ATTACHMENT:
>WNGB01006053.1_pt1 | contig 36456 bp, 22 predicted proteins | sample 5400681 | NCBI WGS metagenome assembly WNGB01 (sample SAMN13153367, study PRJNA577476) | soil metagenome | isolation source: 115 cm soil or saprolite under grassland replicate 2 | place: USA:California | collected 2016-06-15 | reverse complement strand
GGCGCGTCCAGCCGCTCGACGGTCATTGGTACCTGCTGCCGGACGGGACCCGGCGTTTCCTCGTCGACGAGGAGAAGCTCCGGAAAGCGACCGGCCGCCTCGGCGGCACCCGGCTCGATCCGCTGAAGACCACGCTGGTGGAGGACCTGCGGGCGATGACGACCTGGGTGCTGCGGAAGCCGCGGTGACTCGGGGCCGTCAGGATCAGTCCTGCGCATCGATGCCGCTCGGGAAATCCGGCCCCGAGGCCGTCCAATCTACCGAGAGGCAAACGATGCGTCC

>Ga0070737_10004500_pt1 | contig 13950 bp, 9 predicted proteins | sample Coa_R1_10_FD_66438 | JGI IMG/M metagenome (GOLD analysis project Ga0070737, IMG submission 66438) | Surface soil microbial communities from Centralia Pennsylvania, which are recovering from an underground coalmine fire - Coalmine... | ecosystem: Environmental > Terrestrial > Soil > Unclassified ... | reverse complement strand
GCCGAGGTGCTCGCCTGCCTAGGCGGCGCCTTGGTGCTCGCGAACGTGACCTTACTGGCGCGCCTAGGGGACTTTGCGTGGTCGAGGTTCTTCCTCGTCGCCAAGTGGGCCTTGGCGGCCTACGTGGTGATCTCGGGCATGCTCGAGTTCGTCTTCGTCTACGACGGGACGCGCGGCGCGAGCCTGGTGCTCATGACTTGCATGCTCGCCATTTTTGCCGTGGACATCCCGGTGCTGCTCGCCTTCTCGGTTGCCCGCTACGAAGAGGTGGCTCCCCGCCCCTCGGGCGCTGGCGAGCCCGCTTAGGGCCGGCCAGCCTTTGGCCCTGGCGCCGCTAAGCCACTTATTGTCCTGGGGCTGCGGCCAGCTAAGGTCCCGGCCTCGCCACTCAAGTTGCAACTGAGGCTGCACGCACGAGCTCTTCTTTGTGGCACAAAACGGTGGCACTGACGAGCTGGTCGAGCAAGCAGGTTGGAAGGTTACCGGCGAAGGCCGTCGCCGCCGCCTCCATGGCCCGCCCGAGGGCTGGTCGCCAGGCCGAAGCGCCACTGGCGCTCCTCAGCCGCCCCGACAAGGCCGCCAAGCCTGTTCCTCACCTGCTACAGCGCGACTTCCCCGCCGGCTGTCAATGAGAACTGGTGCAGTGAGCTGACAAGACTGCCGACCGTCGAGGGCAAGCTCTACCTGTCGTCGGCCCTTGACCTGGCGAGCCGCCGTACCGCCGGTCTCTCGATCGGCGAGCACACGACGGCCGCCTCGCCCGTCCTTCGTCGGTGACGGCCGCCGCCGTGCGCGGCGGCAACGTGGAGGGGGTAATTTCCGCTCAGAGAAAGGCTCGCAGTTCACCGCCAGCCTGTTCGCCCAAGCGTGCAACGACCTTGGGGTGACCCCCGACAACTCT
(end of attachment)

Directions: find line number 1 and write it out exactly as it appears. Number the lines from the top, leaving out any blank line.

>WNGB01006053.1_pt1 | contig 36456 bp, 22 predicted proteins | sample 5400681 | NCBI WGS metagenome assembly WNGB01 (sample SAMN13153367, study PRJNA577476) | soil metagenome | isolation source: 115 cm soil or saprolite under grassland replicate 2 | place: USA:California | collected 2016-06-15 | reverse complement strand